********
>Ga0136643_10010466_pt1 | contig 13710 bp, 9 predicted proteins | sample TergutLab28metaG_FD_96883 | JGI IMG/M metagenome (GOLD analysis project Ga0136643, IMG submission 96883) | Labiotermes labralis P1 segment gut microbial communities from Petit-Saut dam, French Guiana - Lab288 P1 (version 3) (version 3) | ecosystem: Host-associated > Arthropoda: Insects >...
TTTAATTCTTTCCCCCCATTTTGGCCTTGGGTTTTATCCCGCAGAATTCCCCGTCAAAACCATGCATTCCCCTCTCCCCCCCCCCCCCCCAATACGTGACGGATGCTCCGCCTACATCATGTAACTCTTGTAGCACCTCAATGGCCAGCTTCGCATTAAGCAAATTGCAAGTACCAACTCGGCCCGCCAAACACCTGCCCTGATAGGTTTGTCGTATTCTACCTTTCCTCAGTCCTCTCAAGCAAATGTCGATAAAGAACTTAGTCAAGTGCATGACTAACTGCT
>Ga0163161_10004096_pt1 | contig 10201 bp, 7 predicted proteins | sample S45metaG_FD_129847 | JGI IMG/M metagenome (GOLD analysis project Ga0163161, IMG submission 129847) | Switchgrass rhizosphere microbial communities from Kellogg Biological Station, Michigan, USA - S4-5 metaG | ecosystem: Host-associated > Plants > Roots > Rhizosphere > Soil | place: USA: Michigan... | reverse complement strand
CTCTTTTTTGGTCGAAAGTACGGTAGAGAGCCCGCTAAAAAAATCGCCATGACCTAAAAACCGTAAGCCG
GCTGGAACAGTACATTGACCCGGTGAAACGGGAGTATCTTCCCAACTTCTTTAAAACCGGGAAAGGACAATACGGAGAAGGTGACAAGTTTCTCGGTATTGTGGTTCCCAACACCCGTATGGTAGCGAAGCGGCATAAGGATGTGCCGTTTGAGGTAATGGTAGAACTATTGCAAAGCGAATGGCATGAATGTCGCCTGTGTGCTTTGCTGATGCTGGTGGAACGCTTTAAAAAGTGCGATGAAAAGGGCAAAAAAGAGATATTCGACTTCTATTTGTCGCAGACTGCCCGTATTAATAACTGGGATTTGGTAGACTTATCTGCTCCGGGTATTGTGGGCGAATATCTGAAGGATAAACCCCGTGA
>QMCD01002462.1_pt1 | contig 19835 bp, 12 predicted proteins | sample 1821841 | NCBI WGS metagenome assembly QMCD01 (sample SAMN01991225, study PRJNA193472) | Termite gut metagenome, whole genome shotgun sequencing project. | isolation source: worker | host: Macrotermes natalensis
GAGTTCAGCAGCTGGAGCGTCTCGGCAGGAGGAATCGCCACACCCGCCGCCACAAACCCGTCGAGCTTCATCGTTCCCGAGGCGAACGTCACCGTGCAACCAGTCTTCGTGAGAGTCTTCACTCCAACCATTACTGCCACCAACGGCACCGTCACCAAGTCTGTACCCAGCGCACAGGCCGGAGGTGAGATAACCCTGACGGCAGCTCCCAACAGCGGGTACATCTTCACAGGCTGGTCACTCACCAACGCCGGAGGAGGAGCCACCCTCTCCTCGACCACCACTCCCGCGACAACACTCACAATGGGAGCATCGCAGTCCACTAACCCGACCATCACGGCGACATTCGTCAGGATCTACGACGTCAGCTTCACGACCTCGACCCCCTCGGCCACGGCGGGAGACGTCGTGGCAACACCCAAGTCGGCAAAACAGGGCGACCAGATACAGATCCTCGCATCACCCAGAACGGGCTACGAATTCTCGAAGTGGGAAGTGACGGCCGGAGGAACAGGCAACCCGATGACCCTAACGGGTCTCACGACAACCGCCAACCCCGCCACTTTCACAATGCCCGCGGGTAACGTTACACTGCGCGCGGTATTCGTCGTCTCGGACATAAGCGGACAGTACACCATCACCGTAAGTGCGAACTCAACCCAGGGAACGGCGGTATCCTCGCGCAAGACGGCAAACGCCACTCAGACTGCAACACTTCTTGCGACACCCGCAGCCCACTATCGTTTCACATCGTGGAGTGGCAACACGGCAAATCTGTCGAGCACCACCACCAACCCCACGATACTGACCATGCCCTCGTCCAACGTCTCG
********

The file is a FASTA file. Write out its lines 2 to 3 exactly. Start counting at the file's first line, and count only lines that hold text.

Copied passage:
TTTAATTCTTTCCCCCCATTTTGGCCTTGGGTTTTATCCCGCAGAATTCCCCGTCAAAACCATGCATTCCCCTCTCCCCCCCCCCCCCCCAATACGTGACGGATGCTCCGCCTACATCATGTAACTCTTGTAGCACCTCAATGGCCAGCTTCGCATTAAGCAAATTGCAAGTACCAACTCGGCCCGCCAAACACCTGCCCTGATAGGTTTGTCGTATTCTACCTTTCCTCAGTCCTCTCAAGCAAATGTCGATAAAGAACTTAGTCAAGTGCATGACTAACTGCT
>Ga0163161_10004096_pt1 | contig 10201 bp, 7 predicted proteins | sample S45metaG_FD_129847 | JGI IMG/M metagenome (GOLD analysis project Ga0163161, IMG submission 129847) | Switchgrass rhizosphere microbial communities from Kellogg Biological Station, Michigan, USA - S4-5 metaG | ecosystem: Host-associated > Plants > Roots > Rhizosphere > Soil | place: USA: Michigan... | reverse complement strand